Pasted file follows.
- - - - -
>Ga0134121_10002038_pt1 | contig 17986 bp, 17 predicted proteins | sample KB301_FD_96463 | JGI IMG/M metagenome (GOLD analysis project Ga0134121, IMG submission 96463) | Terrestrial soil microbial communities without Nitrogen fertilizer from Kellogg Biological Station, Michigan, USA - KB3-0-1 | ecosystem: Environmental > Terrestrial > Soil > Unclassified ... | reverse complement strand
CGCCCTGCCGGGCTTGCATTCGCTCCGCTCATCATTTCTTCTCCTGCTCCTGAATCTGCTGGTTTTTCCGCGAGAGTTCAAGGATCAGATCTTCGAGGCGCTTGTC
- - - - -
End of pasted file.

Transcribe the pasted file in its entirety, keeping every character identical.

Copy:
>Ga0134121_10002038_pt1 | contig 17986 bp, 17 predicted proteins | sample KB301_FD_96463 | JGI IMG/M metagenome (GOLD analysis project Ga0134121, IMG submission 96463) | Terrestrial soil microbial communities without Nitrogen fertilizer from Kellogg Biological Station, Michigan, USA - KB3-0-1 | ecosystem: Environmental > Terrestrial > Soil > Unclassified ... | reverse complement strand
CGCCCTGCCGGGCTTGCATTCGCTCCGCTCATCATTTCTTCTCCTGCTCCTGAATCTGCTGGTTTTTCCGCGAGAGTTCAAGGATCAGATCTTCGAGGCGCTTGTC